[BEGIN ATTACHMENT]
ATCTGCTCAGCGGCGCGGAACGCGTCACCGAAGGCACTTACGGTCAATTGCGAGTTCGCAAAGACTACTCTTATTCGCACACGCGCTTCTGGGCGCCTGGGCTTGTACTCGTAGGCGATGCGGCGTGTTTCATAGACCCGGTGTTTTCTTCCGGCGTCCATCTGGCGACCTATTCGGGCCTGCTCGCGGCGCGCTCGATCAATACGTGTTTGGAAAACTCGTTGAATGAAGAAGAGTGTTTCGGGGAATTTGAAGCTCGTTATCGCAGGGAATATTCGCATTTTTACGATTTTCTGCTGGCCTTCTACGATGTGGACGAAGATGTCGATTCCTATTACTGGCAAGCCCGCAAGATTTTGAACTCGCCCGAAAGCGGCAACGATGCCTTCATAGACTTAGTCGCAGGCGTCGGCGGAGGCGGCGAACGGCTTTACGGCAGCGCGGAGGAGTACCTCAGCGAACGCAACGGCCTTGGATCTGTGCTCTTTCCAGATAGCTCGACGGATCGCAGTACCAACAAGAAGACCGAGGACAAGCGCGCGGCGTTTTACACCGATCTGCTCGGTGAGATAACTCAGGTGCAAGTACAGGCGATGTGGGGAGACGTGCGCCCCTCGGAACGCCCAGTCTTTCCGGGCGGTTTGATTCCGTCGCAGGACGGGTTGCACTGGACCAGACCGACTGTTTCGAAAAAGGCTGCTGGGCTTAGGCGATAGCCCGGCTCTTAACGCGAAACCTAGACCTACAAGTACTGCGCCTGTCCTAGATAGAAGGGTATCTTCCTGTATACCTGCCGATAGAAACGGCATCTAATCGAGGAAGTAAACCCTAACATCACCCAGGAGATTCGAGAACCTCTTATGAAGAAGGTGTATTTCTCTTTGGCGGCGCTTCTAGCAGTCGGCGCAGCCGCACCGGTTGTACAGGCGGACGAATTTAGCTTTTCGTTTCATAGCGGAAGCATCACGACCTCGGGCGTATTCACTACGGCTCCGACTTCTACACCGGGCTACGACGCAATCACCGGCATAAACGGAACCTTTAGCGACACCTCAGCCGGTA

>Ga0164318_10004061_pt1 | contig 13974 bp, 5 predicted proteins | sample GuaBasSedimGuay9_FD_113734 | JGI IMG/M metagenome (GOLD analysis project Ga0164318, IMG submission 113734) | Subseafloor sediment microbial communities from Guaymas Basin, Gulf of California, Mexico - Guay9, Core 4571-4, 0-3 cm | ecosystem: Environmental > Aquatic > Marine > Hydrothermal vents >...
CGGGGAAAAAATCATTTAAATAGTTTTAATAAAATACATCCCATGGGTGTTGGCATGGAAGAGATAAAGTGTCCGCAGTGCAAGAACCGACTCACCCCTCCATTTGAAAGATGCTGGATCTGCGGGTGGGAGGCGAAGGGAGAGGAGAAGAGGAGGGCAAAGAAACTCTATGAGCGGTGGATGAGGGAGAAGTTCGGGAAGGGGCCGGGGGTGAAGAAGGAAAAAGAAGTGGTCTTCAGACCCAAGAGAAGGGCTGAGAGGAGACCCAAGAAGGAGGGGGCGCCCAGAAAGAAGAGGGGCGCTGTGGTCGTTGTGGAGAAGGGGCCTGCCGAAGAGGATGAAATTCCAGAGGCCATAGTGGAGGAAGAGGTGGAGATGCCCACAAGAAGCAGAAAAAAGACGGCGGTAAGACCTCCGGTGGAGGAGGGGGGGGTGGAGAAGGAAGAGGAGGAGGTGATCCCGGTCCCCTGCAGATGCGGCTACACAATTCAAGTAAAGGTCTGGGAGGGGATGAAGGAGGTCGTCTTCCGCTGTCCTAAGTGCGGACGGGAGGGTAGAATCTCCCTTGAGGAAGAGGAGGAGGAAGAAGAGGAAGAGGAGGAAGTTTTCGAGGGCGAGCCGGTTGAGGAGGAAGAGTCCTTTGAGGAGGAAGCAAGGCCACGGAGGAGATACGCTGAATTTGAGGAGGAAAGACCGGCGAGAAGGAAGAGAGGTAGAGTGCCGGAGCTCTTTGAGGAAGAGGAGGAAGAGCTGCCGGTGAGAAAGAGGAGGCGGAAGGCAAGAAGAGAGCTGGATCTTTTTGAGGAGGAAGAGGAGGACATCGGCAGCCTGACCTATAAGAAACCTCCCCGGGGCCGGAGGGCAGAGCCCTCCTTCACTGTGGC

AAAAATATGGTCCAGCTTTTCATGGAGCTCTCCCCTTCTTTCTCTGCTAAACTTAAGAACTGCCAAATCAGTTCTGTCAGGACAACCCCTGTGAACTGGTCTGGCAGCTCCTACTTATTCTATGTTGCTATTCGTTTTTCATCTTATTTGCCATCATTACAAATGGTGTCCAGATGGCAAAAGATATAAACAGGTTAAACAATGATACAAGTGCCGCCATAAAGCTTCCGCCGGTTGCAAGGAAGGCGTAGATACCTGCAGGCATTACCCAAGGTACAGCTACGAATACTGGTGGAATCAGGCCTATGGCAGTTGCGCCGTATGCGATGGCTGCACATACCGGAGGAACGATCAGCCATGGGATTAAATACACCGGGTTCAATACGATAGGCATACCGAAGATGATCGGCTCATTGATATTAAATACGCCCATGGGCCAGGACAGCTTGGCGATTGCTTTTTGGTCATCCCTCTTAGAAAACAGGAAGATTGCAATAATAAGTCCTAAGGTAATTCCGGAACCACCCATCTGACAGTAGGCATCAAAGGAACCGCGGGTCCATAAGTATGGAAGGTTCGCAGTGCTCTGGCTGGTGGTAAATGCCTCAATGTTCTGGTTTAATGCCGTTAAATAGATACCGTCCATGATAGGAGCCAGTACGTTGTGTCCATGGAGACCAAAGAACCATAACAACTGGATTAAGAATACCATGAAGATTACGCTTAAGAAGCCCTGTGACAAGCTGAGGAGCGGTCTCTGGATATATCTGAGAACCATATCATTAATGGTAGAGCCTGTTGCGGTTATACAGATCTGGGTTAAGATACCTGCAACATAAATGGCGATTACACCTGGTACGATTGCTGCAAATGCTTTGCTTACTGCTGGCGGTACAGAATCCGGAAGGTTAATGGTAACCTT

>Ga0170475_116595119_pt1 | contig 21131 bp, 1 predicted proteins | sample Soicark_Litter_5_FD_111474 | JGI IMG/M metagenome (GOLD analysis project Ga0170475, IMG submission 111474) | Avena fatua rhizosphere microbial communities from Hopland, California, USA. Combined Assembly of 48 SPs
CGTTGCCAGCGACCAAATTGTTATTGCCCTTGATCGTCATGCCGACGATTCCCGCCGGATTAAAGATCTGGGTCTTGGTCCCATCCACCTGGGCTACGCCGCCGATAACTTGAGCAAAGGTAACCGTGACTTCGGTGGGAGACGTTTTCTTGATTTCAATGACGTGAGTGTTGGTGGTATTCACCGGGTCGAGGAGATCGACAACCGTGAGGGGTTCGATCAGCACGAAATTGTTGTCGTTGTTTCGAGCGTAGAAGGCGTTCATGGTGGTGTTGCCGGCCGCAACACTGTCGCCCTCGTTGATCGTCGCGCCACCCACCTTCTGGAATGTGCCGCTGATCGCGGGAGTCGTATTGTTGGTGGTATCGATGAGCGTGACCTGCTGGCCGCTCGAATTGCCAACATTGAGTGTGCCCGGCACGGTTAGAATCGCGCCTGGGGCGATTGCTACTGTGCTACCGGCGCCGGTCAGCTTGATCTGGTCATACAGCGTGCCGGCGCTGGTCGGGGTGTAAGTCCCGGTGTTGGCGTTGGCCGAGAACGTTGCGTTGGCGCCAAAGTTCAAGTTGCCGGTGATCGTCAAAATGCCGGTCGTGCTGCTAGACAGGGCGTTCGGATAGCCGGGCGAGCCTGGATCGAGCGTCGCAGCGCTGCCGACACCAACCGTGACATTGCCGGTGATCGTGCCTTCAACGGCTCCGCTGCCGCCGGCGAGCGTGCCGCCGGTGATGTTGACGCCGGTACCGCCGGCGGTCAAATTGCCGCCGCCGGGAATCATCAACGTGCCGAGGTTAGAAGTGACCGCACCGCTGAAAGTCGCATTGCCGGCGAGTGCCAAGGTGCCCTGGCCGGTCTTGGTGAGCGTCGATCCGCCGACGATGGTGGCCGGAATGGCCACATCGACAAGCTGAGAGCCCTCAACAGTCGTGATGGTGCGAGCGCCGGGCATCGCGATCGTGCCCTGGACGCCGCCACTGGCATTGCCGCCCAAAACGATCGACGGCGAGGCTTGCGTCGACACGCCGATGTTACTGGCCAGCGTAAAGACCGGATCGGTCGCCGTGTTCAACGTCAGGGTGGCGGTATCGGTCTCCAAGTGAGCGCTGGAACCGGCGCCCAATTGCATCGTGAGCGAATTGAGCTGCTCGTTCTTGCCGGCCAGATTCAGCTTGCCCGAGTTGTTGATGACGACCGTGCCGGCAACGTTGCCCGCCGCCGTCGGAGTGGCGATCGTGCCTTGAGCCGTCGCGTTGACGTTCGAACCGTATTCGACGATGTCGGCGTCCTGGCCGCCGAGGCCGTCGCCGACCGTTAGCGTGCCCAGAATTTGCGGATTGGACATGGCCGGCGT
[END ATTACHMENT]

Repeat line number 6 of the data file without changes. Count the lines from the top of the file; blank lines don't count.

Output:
CGTTGCCAGCGACCAAATTGTTATTGCCCTTGATCGTCATGCCGACGATTCCCGCCGGATTAAAGATCTGGGTCTTGGTCCCATCCACCTGGGCTACGCCGCCGATAACTTGAGCAAAGGTAACCGTGACTTCGGTGGGAGACGTTTTCTTGATTTCAATGACGTGAGTGTTGGTGGTATTCACCGGGTCGAGGAGATCGACAACCGTGAGGGGTTCGATCAGCACGAAATTGTTGTCGTTGTTTCGAGCGTAGAAGGCGTTCATGGTGGTGTTGCCGGCCGCAACACTGTCGCCCTCGTTGATCGTCGCGCCACCCACCTTCTGGAATGTGCCGCTGATCGCGGGAGTCGTATTGTTGGTGGTATCGATGAGCGTGACCTGCTGGCCGCTCGAATTGCCAACATTGAGTGTGCCCGGCACGGTTAGAATCGCGCCTGGGGCGATTGCTACTGTGCTACCGGCGCCGGTCAGCTTGATCTGGTCATACAGCGTGCCGGCGCTGGTCGGGGTGTAAGTCCCGGTGTTGGCGTTGGCCGAGAACGTTGCGTTGGCGCCAAAGTTCAAGTTGCCGGTGATCGTCAAAATGCCGGTCGTGCTGCTAGACAGGGCGTTCGGATAGCCGGGCGAGCCTGGATCGAGCGTCGCAGCGCTGCCGACACCAACCGTGACATTGCCGGTGATCGTGCCTTCAACGGCTCCGCTGCCGCCGGCGAGCGTGCCGCCGGTGATGTTGACGCCGGTACCGCCGGCGGTCAAATTGCCGCCGCCGGGAATCATCAACGTGCCGAGGTTAGAAGTGACCGCACCGCTGAAAGTCGCATTGCCGGCGAGTGCCAAGGTGCCCTGGCCGGTCTTGGTGAGCGTCGATCCGCCGACGATGGTGGCCGGAATGGCCACATCGACAAGCTGAGAGCCCTCAACAGTCGTGATGGTGCGAGCGCCGGGCATCGCGATCGTGCCCTGGACGCCGCCACTGGCATTGCCGCCCAAAACGATCGACGGCGAGGCTTGCGTCGACACGCCGATGTTACTGGCCAGCGTAAAGACCGGATCGGTCGCCGTGTTCAACGTCAGGGTGGCGGTATCGGTCTCCAAGTGAGCGCTGGAACCGGCGCCCAATTGCATCGTGAGCGAATTGAGCTGCTCGTTCTTGCCGGCCAGATTCAGCTTGCCCGAGTTGTTGATGACGACCGTGCCGGCAACGTTGCCCGCCGCCGTCGGAGTGGCGATCGTGCCTTGAGCCGTCGCGTTGACGTTCGAACCGTATTCGACGATGTCGGCGTCCTGGCCGCCGAGGCCGTCGCCGACCGTTAGCGTGCCCAGAATTTGCGGATTGGACATGGCCGGCGT